Why These 7 Humanitarian Leaders Partner With Affected Populations
More than ever, nonprofits and social impact organizations recognize the value of listening to and collaborating with the people they seek to serve. In the past, some philanthropists and humanitarians would try to force a solution on populations without trying to understand them. Often, this type of strategy resulted in more harm than good. Today’s leaders know that these populations have their own expertise and power to solve problems. The most successful humanitarian organizations collaborate with their beneficiaries to help them achieve success.
Here, we’ve collected thoughts from seven social sector leaders on why beneficiaries need to be at the center of humanitarian work. They come from different cause sectors and organizations of various ages and size, but they are united in the conclusion that people impacted by a problem should have a voice in its solution.
1. Sonal Shah
“We’re moving from top-down to bottom-up. We’re used to solving big problems, especially in the social sector, we’re used to solving the big problems, defining what the solution is, and delivering the solution…Solutions exist in communities all around us.”
Sonal Shah is Executive Director at the Beeck Center for Social Impact and Innovation.
2. Cindy Jones-Nyland
“Heifer works in local communities. We start with that in mind and we understand the needs of those communities. We don’t come in and say to people, ‘Here is what you need to do.’ We form co-ops and we ask, ‘What do you need?’ They already understand what their needs are. We are there to support their needs.”
Cindy Jones-Nyland is the Former CMO of Heifer International.
3. Lina Sergie Attar
“Smart aid is something that everybody needs to be practicing. It means to do aid that’s long-term sustainable, community-driven—meaning people drive the aid, not the organizations—and it needs to have a deep impact that lasts for a very long time.”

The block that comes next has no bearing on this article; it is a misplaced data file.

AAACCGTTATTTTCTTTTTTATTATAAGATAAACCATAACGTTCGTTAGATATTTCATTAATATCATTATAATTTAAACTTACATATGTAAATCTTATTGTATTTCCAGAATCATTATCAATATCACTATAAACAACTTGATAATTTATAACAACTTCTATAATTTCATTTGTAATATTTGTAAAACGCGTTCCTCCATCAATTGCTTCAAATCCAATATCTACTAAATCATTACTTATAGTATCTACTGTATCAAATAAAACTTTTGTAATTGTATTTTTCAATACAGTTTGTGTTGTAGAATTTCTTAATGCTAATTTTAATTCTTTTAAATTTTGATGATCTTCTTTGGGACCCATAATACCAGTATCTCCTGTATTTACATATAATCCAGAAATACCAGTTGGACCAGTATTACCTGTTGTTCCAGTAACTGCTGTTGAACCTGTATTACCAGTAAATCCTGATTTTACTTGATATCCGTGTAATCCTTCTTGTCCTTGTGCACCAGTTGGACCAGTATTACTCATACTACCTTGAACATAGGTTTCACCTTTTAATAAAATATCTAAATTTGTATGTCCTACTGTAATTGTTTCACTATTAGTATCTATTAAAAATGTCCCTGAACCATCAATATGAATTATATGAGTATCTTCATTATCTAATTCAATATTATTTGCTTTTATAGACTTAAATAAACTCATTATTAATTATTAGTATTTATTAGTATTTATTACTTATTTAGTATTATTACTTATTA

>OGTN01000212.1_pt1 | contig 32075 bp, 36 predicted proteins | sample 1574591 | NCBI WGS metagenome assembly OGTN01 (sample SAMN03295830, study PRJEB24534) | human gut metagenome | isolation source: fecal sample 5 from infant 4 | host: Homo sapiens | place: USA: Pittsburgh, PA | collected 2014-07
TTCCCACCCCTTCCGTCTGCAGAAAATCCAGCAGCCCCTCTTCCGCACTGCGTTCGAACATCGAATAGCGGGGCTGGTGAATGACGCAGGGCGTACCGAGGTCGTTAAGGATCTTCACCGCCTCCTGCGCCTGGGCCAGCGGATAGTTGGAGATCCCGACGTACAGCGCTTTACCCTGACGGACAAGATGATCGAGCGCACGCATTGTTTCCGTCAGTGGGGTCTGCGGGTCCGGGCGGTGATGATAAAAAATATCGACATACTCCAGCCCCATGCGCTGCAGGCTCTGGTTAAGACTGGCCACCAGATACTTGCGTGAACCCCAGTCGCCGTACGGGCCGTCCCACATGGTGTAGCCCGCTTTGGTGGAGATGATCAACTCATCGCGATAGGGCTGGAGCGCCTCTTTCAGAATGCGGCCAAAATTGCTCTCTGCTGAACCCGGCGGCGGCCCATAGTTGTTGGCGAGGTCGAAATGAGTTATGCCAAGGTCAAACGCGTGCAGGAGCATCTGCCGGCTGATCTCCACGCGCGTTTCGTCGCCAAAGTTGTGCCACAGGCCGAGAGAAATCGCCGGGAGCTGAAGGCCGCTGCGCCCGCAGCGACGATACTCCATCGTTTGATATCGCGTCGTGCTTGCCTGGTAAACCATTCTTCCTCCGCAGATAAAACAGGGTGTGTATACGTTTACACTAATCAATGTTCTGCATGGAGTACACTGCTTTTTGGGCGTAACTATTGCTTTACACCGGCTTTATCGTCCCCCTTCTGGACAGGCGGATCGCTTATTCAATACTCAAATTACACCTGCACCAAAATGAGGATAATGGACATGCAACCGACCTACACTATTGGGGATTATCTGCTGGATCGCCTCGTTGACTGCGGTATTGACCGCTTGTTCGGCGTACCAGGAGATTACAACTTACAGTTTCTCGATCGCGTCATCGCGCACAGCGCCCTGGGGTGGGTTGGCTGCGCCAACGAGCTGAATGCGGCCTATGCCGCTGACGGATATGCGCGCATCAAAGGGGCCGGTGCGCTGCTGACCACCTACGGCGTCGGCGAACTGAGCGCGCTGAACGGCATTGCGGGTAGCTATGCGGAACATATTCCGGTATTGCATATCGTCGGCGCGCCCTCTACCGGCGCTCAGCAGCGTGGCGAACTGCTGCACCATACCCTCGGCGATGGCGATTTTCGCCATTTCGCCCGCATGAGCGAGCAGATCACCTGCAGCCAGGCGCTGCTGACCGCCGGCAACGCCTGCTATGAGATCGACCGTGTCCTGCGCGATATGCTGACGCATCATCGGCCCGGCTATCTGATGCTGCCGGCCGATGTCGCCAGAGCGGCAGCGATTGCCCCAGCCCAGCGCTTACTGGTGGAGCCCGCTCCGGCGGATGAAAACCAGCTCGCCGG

Lina Sergie Attar is CEO of the Karam Foundation.
4. Dr. Joe Zinter
“You have to strike the right balance of self-awareness and self-confidence. You have to be self-confident enough to get out there and try things, but you have to be self-aware enough to know how what you’re trying is being perceived. Is it working? Are you solving what it is you set out to solve?”
5. Eric James
“We don’t make assumptions about what people need. In fact, our assumption is that people are generally very resilient and have a lot of their capacities. So, it’s about identifying that, and our partnerships with a whole host of different organizations help us to that. The second thing is actually listening to people, not making presumptions about what they need, but problem solving together and trying to identify things that can make an impact.”
Eric James (left) is Director of Field Ready.
6. Ali Al Jundi
“We believe in the capacities of the local actors and we are trying to influence more and more of the humanitarian system to give more opportunities to local actors.”
Ali Al Jundi is Syria Project Officer at Oxfam America.
7. Nathaniel Raymond
“Those who are affected themselves by disaster are innovating, are making decisions, are making demands. We are not the bosses; we work for those who are affected.”
Nathaniel Raymond is the Director of the Signal Program on Human Security and Technology at Harvard Humanitarian Initiative.
From small startups to the largest humanitarian organizations in the world, the social sector is working with and learning from the populations affected by the world’s toughest problems. Their first-hand experience, unique knowledge, and creative ingenuity are assets the sector is just starting to tap into.
Learn from social sector leaders like these at the Collaborative.
Image Source: Pixabay